California’s Deadline is Fast Approaching: Employers Must Complete Harassment Prevention Training for English and Spanish-Speaking Workforces by Year’s End

Since 2005, California employers with 50 or more employees were required to provide at least 2 hours of sexual harassment training every 2 years to each supervisory employee, and to new supervisory employees within 6 months of their assumption of a supervisory position.  However, all employers may not yet know that the California anti-harassment training requirements were significantly expanded by the California legislature (SB 1343 and SB 788 – to read the prior article, click here).  Now, California employers with 5 or more employees must provide sexual harassment training and education by January 1, 2021 to not just supervisory employees, but non-supervisory employees as well. This new law requires many California employers to provide anti-harassment training, for the first time, in both English and Spanish. Continue Reading

Brazil’s Comprehensive Privacy Law Now in Effect

Following lots of legislative uncertainty, Brazil has now formally enacted the country’s first general data protection law, Lei Geral de Proteção de Dados, or “LGPD.” While administrative sanctions do not go into effect until August 1, 2021, individuals and public prosecutors can now bring claims for losses and damages. Indeed, at least one public civil action has already been filed. LGPD is the first comprehensive general data protection law in Latin America. It was modeled after the EU’s GDPR. While there are many similarities, LGPD does introduce new concepts. Below are some of the key elements to keep in mind. Continue Reading

Export Control HR Pitfalls To Avoid When Hiring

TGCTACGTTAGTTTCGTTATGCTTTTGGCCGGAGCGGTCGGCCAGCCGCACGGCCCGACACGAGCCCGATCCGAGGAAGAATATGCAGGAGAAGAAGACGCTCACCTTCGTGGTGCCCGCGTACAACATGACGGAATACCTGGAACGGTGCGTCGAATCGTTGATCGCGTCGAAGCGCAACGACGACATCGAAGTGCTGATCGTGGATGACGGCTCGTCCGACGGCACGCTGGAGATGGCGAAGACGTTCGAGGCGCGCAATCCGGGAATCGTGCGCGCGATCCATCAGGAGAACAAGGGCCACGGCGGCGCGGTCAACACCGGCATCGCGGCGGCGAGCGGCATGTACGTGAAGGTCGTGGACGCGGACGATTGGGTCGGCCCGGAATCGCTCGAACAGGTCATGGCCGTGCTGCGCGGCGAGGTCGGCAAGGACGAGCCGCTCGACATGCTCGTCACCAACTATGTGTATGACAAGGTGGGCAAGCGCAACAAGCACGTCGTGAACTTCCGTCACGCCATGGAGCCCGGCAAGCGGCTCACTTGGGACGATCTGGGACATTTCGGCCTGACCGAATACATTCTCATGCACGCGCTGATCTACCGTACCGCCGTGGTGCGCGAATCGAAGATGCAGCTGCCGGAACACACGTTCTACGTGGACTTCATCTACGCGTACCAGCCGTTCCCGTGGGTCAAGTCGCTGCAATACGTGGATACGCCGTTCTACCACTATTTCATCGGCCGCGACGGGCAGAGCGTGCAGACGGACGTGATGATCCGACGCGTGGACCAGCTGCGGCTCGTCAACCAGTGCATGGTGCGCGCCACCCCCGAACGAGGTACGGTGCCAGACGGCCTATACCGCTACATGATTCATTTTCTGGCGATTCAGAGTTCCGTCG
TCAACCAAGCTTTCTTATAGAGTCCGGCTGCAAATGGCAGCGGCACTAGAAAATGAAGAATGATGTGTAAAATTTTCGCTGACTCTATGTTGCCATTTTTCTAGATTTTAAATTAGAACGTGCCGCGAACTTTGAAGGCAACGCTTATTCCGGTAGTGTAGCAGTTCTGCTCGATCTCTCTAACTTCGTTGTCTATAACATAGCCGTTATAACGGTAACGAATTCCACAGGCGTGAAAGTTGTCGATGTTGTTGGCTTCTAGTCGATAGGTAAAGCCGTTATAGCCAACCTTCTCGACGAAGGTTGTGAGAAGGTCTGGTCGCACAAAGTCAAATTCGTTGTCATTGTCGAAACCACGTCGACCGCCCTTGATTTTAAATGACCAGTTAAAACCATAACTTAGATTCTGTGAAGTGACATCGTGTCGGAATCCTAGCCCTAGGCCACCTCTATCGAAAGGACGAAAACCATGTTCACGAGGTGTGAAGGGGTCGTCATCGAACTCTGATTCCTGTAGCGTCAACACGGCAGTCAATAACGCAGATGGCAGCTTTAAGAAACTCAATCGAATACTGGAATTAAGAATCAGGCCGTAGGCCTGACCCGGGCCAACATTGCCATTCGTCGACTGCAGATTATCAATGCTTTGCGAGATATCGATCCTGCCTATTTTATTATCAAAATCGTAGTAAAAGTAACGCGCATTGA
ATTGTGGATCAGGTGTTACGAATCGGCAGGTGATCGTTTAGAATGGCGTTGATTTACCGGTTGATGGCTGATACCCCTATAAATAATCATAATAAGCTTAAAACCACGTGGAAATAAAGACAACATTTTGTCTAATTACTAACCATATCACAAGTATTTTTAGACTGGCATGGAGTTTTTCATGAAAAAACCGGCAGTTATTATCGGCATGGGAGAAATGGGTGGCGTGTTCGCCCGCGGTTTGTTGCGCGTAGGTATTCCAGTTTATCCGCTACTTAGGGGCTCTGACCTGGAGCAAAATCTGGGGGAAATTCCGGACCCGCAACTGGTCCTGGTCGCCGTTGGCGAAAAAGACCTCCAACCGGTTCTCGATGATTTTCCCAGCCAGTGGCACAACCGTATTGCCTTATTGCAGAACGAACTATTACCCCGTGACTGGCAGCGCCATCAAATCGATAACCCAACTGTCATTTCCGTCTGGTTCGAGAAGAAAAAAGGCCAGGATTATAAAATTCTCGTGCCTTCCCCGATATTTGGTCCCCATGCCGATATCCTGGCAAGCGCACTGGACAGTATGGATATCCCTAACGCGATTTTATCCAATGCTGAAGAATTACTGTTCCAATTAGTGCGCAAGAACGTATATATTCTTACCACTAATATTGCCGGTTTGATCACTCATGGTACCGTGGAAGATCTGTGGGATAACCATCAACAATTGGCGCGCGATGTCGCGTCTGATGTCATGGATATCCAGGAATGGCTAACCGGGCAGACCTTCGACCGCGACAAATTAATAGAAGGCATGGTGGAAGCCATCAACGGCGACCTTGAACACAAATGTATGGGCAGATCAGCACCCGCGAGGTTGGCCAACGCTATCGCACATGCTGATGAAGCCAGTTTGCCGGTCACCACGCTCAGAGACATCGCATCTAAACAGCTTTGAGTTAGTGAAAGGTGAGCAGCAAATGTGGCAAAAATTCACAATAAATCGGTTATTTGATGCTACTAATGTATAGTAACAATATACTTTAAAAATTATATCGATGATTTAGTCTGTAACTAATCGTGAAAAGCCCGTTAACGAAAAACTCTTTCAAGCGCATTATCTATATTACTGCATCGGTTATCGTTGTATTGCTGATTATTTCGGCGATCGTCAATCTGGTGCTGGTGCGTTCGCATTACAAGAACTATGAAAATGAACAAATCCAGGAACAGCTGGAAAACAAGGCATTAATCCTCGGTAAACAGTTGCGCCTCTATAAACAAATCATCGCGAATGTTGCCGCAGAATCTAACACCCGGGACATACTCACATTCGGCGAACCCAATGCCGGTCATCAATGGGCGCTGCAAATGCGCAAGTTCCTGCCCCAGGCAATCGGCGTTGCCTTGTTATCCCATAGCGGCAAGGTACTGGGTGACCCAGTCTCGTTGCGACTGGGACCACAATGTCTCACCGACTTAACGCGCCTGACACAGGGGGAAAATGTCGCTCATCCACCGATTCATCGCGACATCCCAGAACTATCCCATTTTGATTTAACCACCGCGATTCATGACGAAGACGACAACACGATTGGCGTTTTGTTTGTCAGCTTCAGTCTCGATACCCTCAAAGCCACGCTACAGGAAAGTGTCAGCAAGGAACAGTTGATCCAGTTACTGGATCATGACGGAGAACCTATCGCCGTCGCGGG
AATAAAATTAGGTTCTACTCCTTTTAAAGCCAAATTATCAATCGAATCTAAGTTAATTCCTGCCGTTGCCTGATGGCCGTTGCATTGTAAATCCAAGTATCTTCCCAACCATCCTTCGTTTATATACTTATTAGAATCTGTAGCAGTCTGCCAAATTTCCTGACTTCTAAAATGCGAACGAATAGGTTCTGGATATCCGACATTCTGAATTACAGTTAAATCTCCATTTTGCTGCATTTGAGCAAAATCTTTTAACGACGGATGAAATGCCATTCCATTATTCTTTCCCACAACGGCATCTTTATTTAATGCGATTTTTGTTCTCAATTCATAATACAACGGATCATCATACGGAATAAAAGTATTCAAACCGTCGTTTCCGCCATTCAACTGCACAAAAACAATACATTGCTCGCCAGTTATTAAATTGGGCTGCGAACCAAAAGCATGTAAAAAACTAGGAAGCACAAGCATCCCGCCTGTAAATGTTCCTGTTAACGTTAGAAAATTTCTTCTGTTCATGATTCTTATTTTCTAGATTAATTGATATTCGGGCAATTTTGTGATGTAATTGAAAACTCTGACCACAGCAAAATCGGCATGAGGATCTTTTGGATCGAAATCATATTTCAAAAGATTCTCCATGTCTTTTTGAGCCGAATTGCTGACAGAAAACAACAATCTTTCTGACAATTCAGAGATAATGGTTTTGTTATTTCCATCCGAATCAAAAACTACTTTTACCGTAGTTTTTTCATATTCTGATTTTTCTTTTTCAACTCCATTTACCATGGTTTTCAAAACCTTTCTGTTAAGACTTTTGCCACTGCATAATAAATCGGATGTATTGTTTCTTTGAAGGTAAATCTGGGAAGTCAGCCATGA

Hiring employees does not usually call to mind international trade compliance obligations. However, together U.S. export controls and anti-discrimination laws create a web that is overlooked or misunderstood by many types of employers of all sizes across many industries. Anti-discrimination laws prohibit unlawful citizenship status restrictions when hiring, and U.S. export controls prohibit disclosing controlled information to foreign nationals without authorization. Together, these laws limit acceptable job descriptions and hiring practices. Continue Reading

What Does the Supreme Court DACA Decision Mean for DACA Employers and Employees?

Court Decision

On June 18, 2020, the U.S. Supreme Court ruled that the U.S. Department of Homeland Security (DHS) decision in 2017 to rescind the Deferred Action for Childhood Arrivals (DACA) program violated the Administrative Procedures Act (APA) because it was implemented without the required Notice and Comment and without publication of a final rule that articulates the reasonable basis for the agency’s actions.  As such, the Court ruled that DHS’s action was arbitrary and capricious. Continue Reading

IRS Provides Some Relief to Offset COVID-19 Related Travel Restrictions

Relief on Substantial Presence and Treaty Day-Count Tests.

On May 30th, the IRS issued Revenue Procedure 2020-20 which provides non-U.S. individuals present in the U.S. some limited relief from the day-count tests for U.S. tax residency and for eligibility for certain treaty benefits.  The relief comes in the form of the “COVID-19 Medical Condition Travel Exception”.  The name of the exception is a misnomer because individuals need not have had any medical condition (including the COVID-19 virus) to claim its benefits. Continue Reading